The Twilight Sad

Formed 2003.
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The Twilight Sad - Interview with Marc Riley

The Twilight Sad joined Marc Riley - hear the full interview and clips from their live session.

Featured in BBC Music Clips
 

Biography

The Twilight Sad are an indie rock band from Kilsyth, Scotland, comprising James Graham (vocals), Andy MacFarlane (guitar), and Mark Devine (drums). The band are currently signed to Fat Cat Records and have released three full-length albums, as well as several EPs and singles. Their 2007 debut album, Fourteen Autumns & Fifteen Winters, drew widespread acclaim from critics, who noted Graham's thick Scottish accent and MacFarlane's dense sonic walls of shoegazing guitar and wheezing accordion. The Twilight Sad's notoriously loud live performances have been described as "completely ear-splitting," and the band toured for the album across Europe and the United States throughout 2007 and 2008. Sessions inspired by stripped-down and reworked live performances yielded the 2008 mini-album, Here, It Never Snowed. Afterwards It Did.

Their second album, Forget the Night Ahead, marked a shift in the band's direction; lyrically more personal and musically darker and more streamlined, it was released in 2009 to further acclaim. Recording sessions for the album also produced the mid-2010 release The Wrong Car, which followed the departure of founding bassist Craig Orzel in February 2010. The Twilight Sad's third album, No One Can Ever Know, was released in February 2012 and marked another stylistic shift, with the band citing industrial music and krautrock influences for a darker, sparser sound. The band describes their sound as "folk with layers of noise," and music critics have described the band as "perennially unhappy" and "a band that inject some real emotion and dynamic excitement into a comparatively standard template."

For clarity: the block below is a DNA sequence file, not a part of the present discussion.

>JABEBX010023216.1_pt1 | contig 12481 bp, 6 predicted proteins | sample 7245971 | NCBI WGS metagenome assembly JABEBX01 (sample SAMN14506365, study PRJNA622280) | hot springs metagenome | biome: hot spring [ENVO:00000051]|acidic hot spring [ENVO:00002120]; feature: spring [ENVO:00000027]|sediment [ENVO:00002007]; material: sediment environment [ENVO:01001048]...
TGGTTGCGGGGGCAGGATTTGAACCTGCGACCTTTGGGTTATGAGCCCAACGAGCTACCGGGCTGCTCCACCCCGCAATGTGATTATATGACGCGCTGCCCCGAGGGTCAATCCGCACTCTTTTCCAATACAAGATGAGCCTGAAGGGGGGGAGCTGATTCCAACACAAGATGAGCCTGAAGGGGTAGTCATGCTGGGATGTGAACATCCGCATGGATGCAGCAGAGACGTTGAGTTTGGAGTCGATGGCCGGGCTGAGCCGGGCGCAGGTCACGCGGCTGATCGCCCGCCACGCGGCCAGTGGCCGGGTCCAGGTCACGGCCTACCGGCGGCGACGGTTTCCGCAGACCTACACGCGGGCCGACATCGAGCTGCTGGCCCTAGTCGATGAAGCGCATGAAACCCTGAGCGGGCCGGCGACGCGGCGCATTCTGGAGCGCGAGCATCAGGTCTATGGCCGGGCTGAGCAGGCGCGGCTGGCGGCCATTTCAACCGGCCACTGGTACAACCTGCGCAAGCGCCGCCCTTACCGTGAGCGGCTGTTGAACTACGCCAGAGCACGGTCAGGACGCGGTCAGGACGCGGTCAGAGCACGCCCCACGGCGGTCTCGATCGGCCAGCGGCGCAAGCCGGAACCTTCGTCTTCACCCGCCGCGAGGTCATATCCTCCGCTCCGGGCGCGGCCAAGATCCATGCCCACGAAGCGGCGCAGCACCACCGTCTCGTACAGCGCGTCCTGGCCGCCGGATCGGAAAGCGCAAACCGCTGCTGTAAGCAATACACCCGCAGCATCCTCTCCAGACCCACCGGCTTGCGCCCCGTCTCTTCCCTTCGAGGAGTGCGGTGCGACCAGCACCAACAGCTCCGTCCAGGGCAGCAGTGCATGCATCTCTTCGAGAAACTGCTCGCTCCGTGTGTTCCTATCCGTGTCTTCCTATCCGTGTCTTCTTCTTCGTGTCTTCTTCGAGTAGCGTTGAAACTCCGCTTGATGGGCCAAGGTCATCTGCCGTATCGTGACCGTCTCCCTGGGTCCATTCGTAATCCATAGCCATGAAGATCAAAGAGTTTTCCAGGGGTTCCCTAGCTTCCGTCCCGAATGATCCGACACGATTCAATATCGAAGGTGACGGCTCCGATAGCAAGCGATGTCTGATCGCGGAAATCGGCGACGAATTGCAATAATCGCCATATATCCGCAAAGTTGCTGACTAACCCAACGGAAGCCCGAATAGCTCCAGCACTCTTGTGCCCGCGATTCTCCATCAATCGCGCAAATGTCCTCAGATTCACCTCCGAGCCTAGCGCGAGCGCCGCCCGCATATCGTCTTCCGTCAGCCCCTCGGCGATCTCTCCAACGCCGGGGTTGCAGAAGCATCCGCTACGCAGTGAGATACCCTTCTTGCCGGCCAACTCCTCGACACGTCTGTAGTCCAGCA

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Links & Information

BBC Reviews

  1. Review of No One Can Ever Know

    No One Can Ever Know 2012

    Reviewed by Darren Loucaides
    These songs are more than ostentatious angst; they’re doors onto shadowy, eerie scenes.
  2. Review of Forget the Night Ahead

    Forget the Night Ahead 2009

    Reviewed by Mike Diver
    Powerfully cacophonous but melodically muscular – amazing stuff.